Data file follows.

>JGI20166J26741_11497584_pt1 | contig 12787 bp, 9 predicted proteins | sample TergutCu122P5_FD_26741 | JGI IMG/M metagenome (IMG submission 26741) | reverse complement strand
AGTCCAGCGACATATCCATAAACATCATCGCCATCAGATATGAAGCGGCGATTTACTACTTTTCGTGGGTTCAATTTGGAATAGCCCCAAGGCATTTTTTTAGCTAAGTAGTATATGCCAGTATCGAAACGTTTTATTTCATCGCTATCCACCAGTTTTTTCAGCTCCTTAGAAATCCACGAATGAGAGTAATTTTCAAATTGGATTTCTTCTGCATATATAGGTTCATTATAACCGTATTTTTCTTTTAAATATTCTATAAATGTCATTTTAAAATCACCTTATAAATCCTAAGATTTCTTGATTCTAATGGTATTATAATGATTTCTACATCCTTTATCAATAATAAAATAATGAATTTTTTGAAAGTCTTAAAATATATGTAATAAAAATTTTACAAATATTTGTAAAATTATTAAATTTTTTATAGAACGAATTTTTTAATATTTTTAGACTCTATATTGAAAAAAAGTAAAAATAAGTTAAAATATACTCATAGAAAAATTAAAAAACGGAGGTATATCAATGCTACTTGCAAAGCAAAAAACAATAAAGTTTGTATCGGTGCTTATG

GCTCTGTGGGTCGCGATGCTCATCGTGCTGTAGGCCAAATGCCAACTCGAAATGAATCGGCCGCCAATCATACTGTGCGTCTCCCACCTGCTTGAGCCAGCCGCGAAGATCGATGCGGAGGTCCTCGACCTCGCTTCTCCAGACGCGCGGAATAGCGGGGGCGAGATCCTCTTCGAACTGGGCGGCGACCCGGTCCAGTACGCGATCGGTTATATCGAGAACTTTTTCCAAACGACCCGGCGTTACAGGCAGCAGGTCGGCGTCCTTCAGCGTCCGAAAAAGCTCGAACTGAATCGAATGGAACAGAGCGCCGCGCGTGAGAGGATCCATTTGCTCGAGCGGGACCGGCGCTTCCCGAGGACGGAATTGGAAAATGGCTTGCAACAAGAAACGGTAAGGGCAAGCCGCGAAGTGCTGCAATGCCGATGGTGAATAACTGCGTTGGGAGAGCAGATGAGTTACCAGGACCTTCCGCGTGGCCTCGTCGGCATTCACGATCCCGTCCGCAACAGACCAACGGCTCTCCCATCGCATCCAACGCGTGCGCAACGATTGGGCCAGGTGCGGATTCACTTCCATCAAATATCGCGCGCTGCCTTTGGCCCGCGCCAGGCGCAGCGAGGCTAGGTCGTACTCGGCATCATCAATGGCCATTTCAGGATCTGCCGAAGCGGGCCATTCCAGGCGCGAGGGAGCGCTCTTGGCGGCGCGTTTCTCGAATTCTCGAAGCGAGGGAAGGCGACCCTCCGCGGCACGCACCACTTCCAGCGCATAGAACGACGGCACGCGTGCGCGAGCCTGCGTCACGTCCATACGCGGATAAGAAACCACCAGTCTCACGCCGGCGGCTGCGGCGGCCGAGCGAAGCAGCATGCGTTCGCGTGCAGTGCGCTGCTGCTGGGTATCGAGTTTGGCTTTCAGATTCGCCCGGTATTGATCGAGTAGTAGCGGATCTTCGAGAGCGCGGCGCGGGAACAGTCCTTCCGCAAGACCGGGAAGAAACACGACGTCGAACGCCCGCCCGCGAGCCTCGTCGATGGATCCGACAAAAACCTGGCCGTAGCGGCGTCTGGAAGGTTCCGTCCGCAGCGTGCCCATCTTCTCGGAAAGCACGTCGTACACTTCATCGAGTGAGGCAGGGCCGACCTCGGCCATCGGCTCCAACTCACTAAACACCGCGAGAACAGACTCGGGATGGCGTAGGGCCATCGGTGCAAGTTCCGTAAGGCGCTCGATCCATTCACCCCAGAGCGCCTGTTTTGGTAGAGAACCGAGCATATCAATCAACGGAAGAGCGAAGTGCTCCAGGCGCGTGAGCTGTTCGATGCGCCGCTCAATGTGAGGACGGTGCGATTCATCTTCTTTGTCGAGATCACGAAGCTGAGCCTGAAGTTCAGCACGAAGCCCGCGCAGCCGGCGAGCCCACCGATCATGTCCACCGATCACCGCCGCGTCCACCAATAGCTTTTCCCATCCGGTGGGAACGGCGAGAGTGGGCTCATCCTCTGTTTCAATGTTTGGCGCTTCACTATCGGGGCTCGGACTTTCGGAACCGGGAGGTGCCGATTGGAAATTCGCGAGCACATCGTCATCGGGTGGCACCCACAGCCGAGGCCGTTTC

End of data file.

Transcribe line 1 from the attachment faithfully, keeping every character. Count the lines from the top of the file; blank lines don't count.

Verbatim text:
>JGI20166J26741_11497584_pt1 | contig 12787 bp, 9 predicted proteins | sample TergutCu122P5_FD_26741 | JGI IMG/M metagenome (IMG submission 26741) | reverse complement strand